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Not too clear on how to authorize PHP AJAX calls with session_id or against any $_SESSION variables actually.

Should it be stored in the database upon login and referenced against a $_SESSION storage on each AJAX call?

I know these subjects have probably been discussed ad infinitum, but I can't seem to find a clear answer.

Thanks in advance!

Revelation

Wow, so authorization is limited to whether or not there's a session? Scary. Makes me wonder if that's all that .net's web.config's deny="?" is doing. Thanks all for your help!

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1  
Ajax Auth? Then you need to figure out if the session does exists, then depending on this respond you'll send JSON respond back to javascript. Then on each request you'd send http request to see if this has proper value to display as "authorized". It's not that complex. You don't need session_id() for that. Really. –  djay Oct 2 '12 at 1:21
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1 Answer 1

up vote 2 down vote accepted

The session is always there because session data is server-side. As long as they have the cookie that grants them that session, they are considered an authorized user.

In the beginning of the file being called through AJAX, just do something like this:

<?php

session_start();
if(!isset($_SESSION['id'])) {
    exit;
}

?>

Nothing will be executed beyond that point unless they have an active session.

You can prevent people from accessing your AJAX files directly too, just add this:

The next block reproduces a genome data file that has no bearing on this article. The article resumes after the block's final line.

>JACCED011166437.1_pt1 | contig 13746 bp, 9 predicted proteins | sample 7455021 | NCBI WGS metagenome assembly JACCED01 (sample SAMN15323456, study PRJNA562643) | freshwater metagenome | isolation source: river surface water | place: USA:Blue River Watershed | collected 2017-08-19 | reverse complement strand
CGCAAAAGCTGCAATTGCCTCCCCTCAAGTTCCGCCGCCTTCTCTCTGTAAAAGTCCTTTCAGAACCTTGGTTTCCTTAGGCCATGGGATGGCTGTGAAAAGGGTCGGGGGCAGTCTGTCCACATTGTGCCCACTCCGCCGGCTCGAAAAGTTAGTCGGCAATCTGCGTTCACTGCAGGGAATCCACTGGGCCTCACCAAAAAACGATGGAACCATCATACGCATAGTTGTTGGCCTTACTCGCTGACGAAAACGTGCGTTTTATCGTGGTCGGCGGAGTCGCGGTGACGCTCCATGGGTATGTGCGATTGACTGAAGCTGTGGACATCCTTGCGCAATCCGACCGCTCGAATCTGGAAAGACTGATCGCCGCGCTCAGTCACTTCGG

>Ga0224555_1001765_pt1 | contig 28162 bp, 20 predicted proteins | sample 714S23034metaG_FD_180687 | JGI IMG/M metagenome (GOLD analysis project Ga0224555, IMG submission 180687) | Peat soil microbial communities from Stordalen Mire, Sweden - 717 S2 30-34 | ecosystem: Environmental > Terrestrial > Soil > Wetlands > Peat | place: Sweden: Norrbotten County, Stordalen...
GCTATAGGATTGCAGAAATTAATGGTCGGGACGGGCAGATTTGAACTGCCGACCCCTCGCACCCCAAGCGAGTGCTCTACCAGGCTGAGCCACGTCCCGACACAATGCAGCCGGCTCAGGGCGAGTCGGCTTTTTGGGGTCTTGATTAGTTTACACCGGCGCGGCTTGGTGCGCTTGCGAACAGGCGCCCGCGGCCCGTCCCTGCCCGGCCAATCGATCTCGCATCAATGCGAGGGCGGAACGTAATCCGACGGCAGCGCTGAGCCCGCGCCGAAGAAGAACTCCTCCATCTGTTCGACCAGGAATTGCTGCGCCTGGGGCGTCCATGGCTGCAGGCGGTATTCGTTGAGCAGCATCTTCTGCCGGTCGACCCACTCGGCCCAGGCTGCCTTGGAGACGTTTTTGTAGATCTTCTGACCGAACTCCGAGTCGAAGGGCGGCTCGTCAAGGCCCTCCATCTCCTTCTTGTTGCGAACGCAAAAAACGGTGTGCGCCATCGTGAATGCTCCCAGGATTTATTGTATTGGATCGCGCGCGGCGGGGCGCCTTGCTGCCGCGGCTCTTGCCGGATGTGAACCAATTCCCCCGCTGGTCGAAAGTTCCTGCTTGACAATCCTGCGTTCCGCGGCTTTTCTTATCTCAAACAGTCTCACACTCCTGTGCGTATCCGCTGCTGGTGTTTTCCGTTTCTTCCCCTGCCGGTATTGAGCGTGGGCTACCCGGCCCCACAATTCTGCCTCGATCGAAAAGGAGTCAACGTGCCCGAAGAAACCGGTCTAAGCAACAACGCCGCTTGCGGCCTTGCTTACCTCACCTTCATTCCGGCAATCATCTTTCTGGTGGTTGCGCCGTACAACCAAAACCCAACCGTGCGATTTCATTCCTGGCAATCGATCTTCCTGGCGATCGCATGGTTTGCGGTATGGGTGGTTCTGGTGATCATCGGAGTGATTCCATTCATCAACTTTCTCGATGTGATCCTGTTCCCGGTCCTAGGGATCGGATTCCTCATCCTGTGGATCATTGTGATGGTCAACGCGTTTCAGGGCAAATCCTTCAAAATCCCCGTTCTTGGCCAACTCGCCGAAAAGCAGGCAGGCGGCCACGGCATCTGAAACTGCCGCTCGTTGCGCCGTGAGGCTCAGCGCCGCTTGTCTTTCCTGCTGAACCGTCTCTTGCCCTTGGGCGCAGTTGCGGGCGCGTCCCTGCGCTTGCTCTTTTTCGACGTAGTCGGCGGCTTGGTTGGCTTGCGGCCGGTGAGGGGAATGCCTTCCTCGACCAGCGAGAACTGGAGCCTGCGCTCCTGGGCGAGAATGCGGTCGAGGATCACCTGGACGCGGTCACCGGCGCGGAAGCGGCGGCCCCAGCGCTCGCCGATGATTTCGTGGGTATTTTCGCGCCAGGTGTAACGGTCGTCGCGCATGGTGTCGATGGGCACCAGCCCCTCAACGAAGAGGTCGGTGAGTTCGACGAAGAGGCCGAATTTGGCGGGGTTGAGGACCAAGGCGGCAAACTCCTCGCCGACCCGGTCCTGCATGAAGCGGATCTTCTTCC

<?php

if(!isset($_SERVER['HTTP_X_REQUESTED_WITH']) OR ($_SERVER['HTTP_X_REQUESTED_WITH'] != 'XMLHttpRequest')) {
    exit;
}

?>

Someone could still get around that, but it's better than nothing.

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first, thank-you for your help. but isn't it more than just an active session? don't we at least need to prevent hijacking by somehow knowing who we're talking to? i don't understand the point of the session_id otherwise. –  Cincinnatus Oct 2 '12 at 0:31
    
Sessions are stored server-side, but the browser contains a cookie that authorizes them to that session. If you only allow an active session to be created by a valid user, then there would never be an invalid session. Session data can't be manipulated by the user. –  Michael Smith Oct 2 '12 at 0:36
    
where i'm getting lost is how to authorize ajax calls to php files to logged in users only. how does php know that session_id X is connected to user Y. it seems like I'm missing a step to make sure that session_id X isn't attributed to user Z, or any other user for that matter. again, thank you –  Cincinnatus Oct 2 '12 at 0:41
    
The second piece of code in my post restricts access to only AJAX requests. The first piece of code checks for a session, and if they are not logged in, the AJAX request fails. Once you verify that they have a session ID, which should be their primary key in your database, you use it to restrict what they can or can't do during the AJAX call: mysql_query("UPDATE users SET name='John' WHERE id='$_SESSION[id]' LIMIT 1") –  Michael Smith Oct 2 '12 at 0:48
    
interesting. so sessions by themselves are not enough? there's no way to cross check with them alone? it is correct/best practice to store the session_id into the database to make sure that the user matches the id? tyvm –  Cincinnatus Oct 2 '12 at 0:56
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